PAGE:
Summer rental costs will increase in 2022


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CNN Business

Prices are rising for everything from food and cars to petrol and clothes. Now families can add summer camps to the growing list.

About 26 million children nationwide are expected to be enrolled in camps this year after schools close in just a few weeks.

“Demand is extremely high for camps, as parents are desperate for their children to be out in nature with their peers and away from technological entities after two years of social distancing,” said Tom Rosenberg, president and CEO of the American Camp Association, a non-profit representing the summer camp industry.

As demand increases, parents should prepare to pay more to secure a campground for their child. Rosenberg said camp taxes are estimated to jump 10% to 15% this summer over 2021.

Some of this is demand-driven, he added. The summer camp industry, which consists of over 15,000 camps, was already running at full capacity on its way into the pandemic. By 2020, 82% of overnight camps and 60% of day camps did not work at all. The loss of business forced some camps to close down completely. Demand exceeds supply even more now, he said.

The second factor is rising inflation.

Just as households pay more for daily goods and services, camp operators said they incur more costs by having to pay more for camp supplies such as food, bus transport staff and insurance.

The pandemic has also added another expense category: On-premise Covid security and testing protocols.

Camp Creek Run is a 50-acre non-profit camp and nature reserve in Marlton, New Jersey that hosts summer day camps for children ages 4 to 12. The camp typically gets 200 campers a week.

“We are a small camp, so the demand is always great. But this year has certainly been different,” said Keara Giannotti, the camp’s CEO and director of Eco Studies. “Our seats were quickly filled. “Some of our age groups were filled up within two weeks of opening the registration, and that has never happened before.”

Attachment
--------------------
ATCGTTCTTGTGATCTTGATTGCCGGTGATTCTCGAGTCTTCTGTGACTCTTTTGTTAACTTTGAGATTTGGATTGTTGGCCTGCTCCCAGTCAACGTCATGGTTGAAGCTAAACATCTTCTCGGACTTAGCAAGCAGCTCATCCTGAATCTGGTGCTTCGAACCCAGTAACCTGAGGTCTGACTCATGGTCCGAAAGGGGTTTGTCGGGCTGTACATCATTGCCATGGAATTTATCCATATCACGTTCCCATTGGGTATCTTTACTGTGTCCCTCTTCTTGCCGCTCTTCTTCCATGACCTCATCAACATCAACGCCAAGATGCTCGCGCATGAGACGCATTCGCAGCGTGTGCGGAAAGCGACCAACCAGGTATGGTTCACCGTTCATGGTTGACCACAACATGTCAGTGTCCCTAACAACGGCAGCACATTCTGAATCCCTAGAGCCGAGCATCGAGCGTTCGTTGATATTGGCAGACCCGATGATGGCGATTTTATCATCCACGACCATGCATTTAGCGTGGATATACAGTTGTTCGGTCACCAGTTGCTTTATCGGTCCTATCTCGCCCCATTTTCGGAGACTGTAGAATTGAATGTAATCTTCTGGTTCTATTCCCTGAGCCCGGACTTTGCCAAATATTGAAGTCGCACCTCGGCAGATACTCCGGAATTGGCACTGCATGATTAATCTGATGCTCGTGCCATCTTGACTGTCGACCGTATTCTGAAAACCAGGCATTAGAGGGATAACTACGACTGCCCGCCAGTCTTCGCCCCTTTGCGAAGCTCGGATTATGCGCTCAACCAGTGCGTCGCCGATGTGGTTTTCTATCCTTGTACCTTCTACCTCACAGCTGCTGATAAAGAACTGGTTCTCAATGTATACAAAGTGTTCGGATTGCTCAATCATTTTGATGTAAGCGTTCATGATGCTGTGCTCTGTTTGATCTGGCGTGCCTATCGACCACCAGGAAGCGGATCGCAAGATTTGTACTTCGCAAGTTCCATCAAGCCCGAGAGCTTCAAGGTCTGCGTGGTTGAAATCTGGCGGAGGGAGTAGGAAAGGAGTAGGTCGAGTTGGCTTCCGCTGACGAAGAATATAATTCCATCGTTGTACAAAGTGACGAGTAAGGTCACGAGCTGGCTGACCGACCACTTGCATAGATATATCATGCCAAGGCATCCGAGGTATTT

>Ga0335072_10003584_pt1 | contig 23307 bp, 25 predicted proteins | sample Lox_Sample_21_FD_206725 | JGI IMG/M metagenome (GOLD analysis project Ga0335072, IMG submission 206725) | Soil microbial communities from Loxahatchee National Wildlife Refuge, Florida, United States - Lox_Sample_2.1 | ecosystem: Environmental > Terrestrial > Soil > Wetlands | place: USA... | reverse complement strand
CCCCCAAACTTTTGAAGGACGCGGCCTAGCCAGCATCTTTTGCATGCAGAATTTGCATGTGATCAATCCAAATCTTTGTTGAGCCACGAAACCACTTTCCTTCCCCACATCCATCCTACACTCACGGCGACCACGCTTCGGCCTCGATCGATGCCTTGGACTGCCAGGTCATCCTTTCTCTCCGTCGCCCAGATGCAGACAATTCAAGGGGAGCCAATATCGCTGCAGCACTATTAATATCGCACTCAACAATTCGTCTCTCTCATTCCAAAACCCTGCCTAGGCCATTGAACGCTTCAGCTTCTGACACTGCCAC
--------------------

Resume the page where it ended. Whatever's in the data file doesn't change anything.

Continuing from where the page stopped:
Camp operators say demand has risen this year and they are also paying more for supplies, transport and staff costs.

The camp currently has a waiting list for each week and each age group this year. “We had to close the registration a few weeks ago, which we have never done before, [and] we have canceled a couple of open houses, ”she said.

Although campers are not getting food, Giannotti said costs have risen in other areas, such as supplies, insurance and wages. Advisors demand higher wages in a tight labor market.

Camp Creek Run fees are $ 330 per week this summer compared to $ 300 in 2019.

Camp Tawonga, a non-profit 97-year-old Jewish summer camp set on 160 acres in the Stanislaus National Forest outside Yosemite National Park, offers year-round summer camps and programs.

Its most popular summer camp programs, which run from five days to three weeks, are full, said Casey Cohen, the camp’s senior communications director.

“These programs were filled up as early as the end of November last year for the summer of 2022, and the camp opened waiting lists,” she said.

Fees for its programs are also higher: In 2019, a two-week session at the camp cost $ 4,065. By 2022, the same program will cost $ 4,850, Cohen said.

Camp Tawonga CEO Jamie Simon said virtually all expenses are higher, increasing the cost of running the overall operation.

“As our fees increase, we try to balance this increase with expanded opportunities for financial assistance,” Simon said. “We want to ensure that people can participate in Tawonga programs regardless of their financial situation. To that end, we are giving away over $ 750,000 a year in financial assistance.”

Not all families can afford to pay for summer camp. The Salvation Army is one of several organizations offering free camps.

The organization runs 43 dormitories and hundreds of day camps nationwide for 6- to 17-year-olds, according to the Salvation Army Commissioner Kenneth Hodder.

Parents are expected to pay 10% to 15% more this summer for camps, according to the American Camp Association.  Pictured here is Camp Tawonga in the Stanislaus National Forest outside Yosemite National Park.

“These camps are crucial for families. Parents right now are stressed at every step. As schools are closing, many do not have the opportunity to do their work remotely and have to be at their daily jobs,” he said.

Hodder said demand has risen this year.

“80% of our campers do not pay for the experience we provide, such as learning a new skill such as swimming or archery or a craft. We also give our campers three meals a day. Many of them do not get it at home,” he said. .

The Salvation Army relies on public donations to fund its week-long summer camps, which Hodder estimates cost about $ 400 a week. “With inflation, it will cost significantly more this year, but those costs vary from place to place,” he said.

Hodder hopes public donations will continue to help offset the higher costs of running the camps.

“I worked at summer camps for eight summers. I was a dishwasher and camp counselor. And I even met my wife at camp, ”Hodder said. “These camps are essential for children, and families need to know they have an opportunity for their child.”

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